Megamaterials to Propel Human Civilization Into 'the Fiber Age'

In the future, even stoves are stylishly designed.
In the future, even stoves are stylishly designed. (Image credit: Merrell Publishers)

Materials define the progress of human history. The Stone Age was defined by our earliest technologies, and moving from the Bronze Age to the Iron Age marked a fundamental shift in humanity′s capacity to build.

As Bradley Quinn sees it, we′re about to move into another age, this one defined by lightweight, interactive, yet resilient materials finding their way into everything from smartphones to urban infrastructure.

With his latest book, "Design Futures" (Merrell Publishers), Quinn catalogs a wide range of advances across home-furnishing design, monumental architecture and fashion. Quinn imagines a future in which materials like carbon fibers, graphene and biopolymers create an integrated environment where everything from large buildings to small personal items retains enough strength to withstand a tornado but remains light enough to barely affect the environment.

In our exclusive interview, Quinn, a London journalist whose previous books on fashion and design included "Textile Futures," talked about what designers can learn from nature, why durability equals environmentalism, and new ways of building just about everything.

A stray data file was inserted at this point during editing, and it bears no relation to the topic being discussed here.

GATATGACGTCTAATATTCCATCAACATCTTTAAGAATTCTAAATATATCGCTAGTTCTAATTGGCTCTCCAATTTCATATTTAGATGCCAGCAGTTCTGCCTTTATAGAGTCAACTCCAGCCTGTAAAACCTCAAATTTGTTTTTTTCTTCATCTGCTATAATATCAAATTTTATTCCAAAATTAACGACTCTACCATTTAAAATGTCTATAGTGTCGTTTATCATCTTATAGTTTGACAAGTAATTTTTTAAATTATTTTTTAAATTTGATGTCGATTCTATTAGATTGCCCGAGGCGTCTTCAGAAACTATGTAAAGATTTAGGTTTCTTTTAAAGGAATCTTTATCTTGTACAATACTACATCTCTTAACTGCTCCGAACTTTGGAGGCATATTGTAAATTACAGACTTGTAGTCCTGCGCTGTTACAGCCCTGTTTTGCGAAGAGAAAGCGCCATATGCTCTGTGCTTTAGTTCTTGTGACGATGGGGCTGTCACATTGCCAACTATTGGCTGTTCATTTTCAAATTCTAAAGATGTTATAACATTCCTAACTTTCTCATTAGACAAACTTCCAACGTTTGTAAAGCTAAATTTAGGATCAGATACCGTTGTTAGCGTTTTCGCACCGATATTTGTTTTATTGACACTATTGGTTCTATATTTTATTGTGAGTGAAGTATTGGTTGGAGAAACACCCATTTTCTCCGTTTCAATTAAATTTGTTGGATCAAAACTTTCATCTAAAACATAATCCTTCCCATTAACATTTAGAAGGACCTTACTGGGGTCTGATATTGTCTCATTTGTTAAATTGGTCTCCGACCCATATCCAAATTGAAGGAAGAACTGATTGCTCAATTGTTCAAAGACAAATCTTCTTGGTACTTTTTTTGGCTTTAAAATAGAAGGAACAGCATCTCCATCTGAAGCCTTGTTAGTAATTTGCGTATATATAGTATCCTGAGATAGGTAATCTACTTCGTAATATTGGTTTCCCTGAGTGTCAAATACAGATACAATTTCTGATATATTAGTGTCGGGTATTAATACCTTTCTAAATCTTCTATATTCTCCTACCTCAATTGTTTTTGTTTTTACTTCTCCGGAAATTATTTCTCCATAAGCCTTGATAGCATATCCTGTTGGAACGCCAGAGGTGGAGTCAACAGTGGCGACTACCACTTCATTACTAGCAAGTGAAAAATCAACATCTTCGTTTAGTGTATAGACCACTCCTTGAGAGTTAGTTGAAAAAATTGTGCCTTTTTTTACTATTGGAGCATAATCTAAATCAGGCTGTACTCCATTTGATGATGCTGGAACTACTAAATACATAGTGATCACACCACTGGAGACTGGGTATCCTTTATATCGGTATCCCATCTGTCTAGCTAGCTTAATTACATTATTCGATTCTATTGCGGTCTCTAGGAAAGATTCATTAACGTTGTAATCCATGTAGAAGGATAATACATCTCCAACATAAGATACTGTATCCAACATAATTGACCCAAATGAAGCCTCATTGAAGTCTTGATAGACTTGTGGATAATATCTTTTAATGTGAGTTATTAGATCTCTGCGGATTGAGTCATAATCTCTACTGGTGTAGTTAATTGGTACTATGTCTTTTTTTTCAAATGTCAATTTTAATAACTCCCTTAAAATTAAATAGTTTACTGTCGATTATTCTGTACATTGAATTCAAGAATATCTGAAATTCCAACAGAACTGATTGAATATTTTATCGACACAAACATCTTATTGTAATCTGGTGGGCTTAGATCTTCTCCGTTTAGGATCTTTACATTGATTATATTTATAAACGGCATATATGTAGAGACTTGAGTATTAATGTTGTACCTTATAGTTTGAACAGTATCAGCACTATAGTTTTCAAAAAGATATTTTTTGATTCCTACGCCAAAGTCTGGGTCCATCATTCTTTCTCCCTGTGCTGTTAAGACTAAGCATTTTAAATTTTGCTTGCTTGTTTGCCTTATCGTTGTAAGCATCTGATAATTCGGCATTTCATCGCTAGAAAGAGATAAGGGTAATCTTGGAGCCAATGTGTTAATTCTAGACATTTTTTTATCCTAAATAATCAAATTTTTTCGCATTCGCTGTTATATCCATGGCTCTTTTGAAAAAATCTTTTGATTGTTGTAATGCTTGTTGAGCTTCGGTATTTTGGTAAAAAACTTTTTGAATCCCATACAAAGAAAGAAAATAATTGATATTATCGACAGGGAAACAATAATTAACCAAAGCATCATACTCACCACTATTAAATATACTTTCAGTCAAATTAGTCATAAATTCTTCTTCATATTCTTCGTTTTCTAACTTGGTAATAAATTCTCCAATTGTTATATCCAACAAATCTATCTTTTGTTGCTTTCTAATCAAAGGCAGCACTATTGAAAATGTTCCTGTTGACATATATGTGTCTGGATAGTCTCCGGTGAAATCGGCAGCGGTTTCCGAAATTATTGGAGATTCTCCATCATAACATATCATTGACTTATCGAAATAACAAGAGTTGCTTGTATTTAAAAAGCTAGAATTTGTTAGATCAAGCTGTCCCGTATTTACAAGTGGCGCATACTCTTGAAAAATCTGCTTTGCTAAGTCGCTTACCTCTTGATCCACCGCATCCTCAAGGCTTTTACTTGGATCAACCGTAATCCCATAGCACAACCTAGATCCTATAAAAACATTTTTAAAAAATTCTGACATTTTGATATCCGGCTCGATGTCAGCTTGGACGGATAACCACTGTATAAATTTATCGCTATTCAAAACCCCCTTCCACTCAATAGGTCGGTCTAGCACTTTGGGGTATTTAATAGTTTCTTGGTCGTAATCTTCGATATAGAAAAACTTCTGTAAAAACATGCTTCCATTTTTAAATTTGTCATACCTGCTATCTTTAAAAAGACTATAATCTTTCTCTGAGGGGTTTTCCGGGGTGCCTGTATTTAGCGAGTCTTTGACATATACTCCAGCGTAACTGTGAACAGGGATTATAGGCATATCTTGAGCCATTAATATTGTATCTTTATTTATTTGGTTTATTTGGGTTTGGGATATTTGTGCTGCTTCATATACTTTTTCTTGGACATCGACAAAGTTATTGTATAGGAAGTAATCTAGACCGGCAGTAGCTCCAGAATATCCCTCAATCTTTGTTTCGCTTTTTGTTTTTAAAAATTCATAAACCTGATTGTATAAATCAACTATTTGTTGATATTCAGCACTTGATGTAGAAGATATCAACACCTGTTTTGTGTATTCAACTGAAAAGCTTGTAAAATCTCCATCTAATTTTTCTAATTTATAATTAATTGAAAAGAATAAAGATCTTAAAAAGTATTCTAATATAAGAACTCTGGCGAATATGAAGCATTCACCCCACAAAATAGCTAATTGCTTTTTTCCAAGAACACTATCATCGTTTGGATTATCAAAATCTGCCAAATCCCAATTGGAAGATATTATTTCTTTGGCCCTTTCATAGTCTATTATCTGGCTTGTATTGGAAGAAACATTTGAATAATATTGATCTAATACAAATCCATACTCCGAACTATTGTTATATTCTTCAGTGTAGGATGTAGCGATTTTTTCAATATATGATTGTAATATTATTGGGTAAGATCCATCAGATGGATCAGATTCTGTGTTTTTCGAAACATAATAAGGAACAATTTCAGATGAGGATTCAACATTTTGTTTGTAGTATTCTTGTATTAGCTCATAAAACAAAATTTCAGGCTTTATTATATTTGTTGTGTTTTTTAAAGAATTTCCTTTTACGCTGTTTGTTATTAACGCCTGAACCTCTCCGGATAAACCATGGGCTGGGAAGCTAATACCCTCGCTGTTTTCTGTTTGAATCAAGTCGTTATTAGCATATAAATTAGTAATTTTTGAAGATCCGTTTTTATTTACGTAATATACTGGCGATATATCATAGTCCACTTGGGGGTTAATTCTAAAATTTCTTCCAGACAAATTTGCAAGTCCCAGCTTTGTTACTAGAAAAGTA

InnovationNewsDaily: The big theme in your books seems to imply that design on a large scale, buildings and cities and such, and design on a small scale, clothes and personal devices, have begun to converge. What links design at those very different scales?

Bradley Quinn: One interesting thing that links these different sizes and scales is the proportion to the human body. We needed a certain amount of free space in cities and buildings to allow for entrance and egress. Door frames, counter tops, cutlery, the furniture we sit on, are standard sizes because they were designed with the proportion of the human body. The size of the human body links together everything from the city to hand-held objects.

InnovationNewsDaily: The designs in your book don't just work in harmony with nature, they seem to draw from natural designs as well. How is this different from current "green" design?

Quinn: Technologies are enabling us to use nature in a new kind of way, to interface with nature on many different levels. The bio buildings [buildings with elements that are grown from living things, not manufactured] illustrate how a home can behave like a naturally occurring ecosystem, taking materials and converting them into other things. But technology is also still distancing humans from nature. Nature needs none of the electricity that runs technology, and technology doesn’t use the communication that happens through the release of chemicals in nature. Now, if you could take that chemical communication and apply it to technology, communications technology as we know it would cease to exist.

InnovationNewsDaily: Growing a house as opposed to building it certainly seems like an important change. What happens to manufacturing when putting something together doesn′t necessarily happen in a factory?

Quinn: Self-replication. We’re already beginning to see this in terms of rapid prototyping, now rapid printing. You’d have machines that are able to self-replicate. You can just download a design and print up the item at home. The machine may not need to replicate entirely, but it could make its own replacement parts as things wear out. This could be everything from architectural components to the things you wear.